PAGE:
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The National Interest Argument

The National Interest Argument

Some argue that a nation should not depend too heavily on other countries for supplies of certain key products, such as oil, or for special materials or technologies that might have national security applications. On closer consideration, this argument for protectionism proves rather weak.

As an example, in the United States, oil provides about 40% of all the energy and 32% of the oil used in the United States economy is imported. Several times in the last few decades, when disruptions in the Middle East have shifted the supply curve of oil back to the left and sharply raised the price, the effects have been felt across the United States economy. This is not, however, a very convincing argument for restricting imports of oil. If the United States needs to be protected from a possible cutoff of foreign oil, then a more reasonable strategy would be to import 100% of the petroleum supply now, and save U.S. domestic oil resources for when or if the foreign supply is cut off. It might also be useful to import extra oil and put it into a stockpile for use in an emergency, as the United States government did by starting a Strategic Petroleum Reserve in 1977. Moreover, it may be necessary to discourage people from using oil, and to start a high-powered program to seek out alternatives to oil. A straightforward way to do this would be to raise taxes on oil. What’s more, it makes no sense to argue that because oil is highly important to the United States economy, then the United States should shut out oil imports and use up its domestic supplies of oil more quickly. U.S. domestic production of oil is increasing. Shale oil is adding to domestic supply using fracking extraction techniques.

Whether or not to limit certain kinds of imports of key technologies or materials that might be important to national security and weapons systems is a slightly different issue. If weapons’ builders are not confident that they can continue to obtain a key product in wartime, they might decide to avoid designing weapons that use this key product, or they can go ahead and design the weapons and stockpile enough of the key high-tech components or materials to last through an armed conflict. Indeed, there is a U.S. Defense National Stockpile Center that has built up reserves of many materials, from aluminum oxides, antimony, and bauxite to tungsten, vegetable tannin extracts, and zinc (although many of these stockpiles have been reduced and sold in recent years). Think every country is pro-trade? How about the U.S.? The following section might surprise you.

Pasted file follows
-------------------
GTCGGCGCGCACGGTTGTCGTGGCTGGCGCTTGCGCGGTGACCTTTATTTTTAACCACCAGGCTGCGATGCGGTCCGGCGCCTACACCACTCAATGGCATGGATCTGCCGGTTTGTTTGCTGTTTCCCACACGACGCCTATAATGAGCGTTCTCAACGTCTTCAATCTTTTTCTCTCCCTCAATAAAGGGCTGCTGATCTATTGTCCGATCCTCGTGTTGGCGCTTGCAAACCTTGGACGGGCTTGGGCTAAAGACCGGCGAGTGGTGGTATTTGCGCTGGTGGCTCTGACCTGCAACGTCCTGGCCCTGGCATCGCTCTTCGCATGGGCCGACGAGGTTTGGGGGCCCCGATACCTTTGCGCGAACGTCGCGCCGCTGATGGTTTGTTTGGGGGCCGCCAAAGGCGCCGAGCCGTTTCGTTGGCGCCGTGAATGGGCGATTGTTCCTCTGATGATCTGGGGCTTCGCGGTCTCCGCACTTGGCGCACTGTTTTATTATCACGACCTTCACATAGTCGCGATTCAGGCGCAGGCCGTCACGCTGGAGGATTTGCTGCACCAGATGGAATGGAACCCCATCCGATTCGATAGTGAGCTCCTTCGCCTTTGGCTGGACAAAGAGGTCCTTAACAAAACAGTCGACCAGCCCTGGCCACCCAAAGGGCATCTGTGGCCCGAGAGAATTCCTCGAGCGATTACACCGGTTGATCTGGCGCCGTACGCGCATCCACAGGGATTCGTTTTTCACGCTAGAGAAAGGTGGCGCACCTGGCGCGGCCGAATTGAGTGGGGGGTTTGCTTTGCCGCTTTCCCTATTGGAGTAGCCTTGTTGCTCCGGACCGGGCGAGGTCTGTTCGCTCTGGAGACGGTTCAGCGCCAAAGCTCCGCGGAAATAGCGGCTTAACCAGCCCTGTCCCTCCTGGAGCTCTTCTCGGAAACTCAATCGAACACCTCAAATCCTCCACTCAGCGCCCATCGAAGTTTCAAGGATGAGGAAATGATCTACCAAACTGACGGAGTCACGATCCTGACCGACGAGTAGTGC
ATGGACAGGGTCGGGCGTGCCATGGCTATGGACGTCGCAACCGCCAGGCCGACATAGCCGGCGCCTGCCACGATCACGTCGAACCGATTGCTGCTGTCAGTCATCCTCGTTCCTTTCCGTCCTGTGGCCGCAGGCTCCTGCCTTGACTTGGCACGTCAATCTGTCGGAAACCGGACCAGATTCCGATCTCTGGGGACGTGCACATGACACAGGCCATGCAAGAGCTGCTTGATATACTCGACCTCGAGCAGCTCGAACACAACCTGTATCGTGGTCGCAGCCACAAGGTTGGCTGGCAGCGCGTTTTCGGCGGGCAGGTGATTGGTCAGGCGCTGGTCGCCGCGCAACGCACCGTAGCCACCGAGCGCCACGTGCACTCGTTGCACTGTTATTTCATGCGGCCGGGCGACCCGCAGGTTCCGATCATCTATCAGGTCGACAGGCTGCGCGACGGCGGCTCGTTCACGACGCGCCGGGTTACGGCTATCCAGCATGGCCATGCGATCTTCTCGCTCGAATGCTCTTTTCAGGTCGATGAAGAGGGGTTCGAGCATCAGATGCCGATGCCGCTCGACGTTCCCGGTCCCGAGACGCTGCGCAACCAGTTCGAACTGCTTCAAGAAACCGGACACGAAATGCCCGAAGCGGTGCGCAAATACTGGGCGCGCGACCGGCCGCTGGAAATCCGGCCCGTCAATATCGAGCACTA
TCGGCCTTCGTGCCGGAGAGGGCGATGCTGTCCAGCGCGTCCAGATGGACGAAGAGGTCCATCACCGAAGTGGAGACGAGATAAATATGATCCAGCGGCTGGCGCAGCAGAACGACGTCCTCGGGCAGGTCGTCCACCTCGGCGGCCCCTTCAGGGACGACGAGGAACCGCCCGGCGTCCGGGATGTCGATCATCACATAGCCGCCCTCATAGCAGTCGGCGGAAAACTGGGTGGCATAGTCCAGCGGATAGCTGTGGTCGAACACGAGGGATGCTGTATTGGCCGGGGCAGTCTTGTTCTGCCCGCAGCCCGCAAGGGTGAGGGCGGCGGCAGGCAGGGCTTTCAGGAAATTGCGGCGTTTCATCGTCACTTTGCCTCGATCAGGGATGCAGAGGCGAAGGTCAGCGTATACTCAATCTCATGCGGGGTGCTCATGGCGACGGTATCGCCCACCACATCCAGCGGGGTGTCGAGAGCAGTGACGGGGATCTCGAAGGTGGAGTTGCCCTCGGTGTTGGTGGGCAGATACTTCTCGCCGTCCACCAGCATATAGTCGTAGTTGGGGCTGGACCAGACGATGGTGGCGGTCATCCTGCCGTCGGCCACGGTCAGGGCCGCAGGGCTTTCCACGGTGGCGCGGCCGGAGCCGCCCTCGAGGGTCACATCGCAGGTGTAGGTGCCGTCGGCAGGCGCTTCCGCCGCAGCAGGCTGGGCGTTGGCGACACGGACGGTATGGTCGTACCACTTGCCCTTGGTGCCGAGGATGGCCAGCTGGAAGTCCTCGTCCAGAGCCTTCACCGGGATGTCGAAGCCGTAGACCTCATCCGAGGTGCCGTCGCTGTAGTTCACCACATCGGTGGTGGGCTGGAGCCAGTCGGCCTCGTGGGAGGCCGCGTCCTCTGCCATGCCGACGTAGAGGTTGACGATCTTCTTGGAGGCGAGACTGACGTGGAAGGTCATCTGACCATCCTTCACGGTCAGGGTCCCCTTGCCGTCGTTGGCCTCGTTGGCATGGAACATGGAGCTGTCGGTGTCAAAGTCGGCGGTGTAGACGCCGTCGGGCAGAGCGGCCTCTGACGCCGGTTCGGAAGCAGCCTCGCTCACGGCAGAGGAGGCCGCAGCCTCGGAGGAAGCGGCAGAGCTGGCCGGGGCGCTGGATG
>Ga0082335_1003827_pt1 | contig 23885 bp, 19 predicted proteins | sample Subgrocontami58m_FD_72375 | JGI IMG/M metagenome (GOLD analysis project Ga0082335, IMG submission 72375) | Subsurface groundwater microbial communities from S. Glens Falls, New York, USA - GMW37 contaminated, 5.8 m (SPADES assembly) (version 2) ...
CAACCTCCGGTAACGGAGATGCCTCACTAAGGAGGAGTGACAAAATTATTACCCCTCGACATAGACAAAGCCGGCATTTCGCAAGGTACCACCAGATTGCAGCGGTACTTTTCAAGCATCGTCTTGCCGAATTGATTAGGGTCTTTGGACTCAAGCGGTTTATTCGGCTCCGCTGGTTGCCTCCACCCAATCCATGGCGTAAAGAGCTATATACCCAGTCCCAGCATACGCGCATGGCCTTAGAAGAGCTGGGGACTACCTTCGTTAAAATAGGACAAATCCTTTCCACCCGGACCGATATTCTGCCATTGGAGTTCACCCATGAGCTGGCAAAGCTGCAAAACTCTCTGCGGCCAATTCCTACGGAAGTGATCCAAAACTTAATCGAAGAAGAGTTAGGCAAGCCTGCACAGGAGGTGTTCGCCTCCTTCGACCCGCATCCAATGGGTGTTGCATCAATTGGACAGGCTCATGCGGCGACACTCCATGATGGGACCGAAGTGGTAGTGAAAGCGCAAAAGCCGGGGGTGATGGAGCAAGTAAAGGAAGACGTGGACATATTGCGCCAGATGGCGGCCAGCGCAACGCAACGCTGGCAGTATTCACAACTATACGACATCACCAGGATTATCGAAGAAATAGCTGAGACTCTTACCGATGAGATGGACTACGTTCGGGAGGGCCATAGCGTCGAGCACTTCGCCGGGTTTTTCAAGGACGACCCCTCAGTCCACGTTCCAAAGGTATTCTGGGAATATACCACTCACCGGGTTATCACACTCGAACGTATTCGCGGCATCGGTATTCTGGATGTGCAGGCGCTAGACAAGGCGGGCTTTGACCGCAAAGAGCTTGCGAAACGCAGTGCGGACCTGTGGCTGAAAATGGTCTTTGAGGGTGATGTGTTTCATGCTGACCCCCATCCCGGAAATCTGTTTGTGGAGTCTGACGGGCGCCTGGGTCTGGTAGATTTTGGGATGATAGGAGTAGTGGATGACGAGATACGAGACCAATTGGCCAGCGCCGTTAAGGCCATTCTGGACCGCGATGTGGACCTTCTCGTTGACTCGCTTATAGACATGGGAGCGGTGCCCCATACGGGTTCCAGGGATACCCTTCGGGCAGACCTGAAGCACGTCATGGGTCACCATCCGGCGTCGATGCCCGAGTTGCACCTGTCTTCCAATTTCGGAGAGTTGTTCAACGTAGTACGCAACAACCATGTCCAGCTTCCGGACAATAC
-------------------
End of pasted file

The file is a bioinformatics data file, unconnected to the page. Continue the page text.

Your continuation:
How does the United States really feel about expanding trade?

How do people around the world feel about expanding trade between nations? In summer 2007, the Pew Foundation surveyed 45,000 people in 47 countries. One of the questions asked about opinions on growing trade ties between countries. The table below shows the percentages who answered either “very good” or “somewhat good” for some of countries surveyed.

For those who think of the United States as the world’s leading supporter of expanding trade, the survey results may be perplexing. When adding up the shares of those who say that growing trade ties between countries is “very good” or “somewhat good,” Americans had the least favorable attitude toward increasing globalization, while the Chinese and South Africans ranked highest. In fact, among the 47 countries surveyed, the United States ranked by far the lowest on this measure, followed by Egypt, Italy, and Argentina.

The Status of Growing Trade Ties between Countries (Source)

CountryVery GoodSomewhat GoodTotal
South Africa42%43%87%
South Korea24%62%86%
United Kingdom28%50%78%
United States14%45%59%

One final reason why economists often treat the national interest argument skeptically is that almost any product can be touted by lobbyists and politicians as vital to national security. In 1954, the United States became worried that it was importing half of the wool required for military uniforms, so it declared wool and mohair to be “strategic materials” and began to give subsidies to wool and mohair farmers. Although wool was removed from the official list of “strategic” materials in 1960, the subsidies for mohair continued for almost 40 years until they were repealed in 1993, and then were reinstated in 2002. All too often, the national interest argument has become an excuse for handing out the indirect subsidy of protectionism to certain industries or companies. After all, decisions about what constitutes a key strategic material are made by politicians, not nonpartisan analysts.

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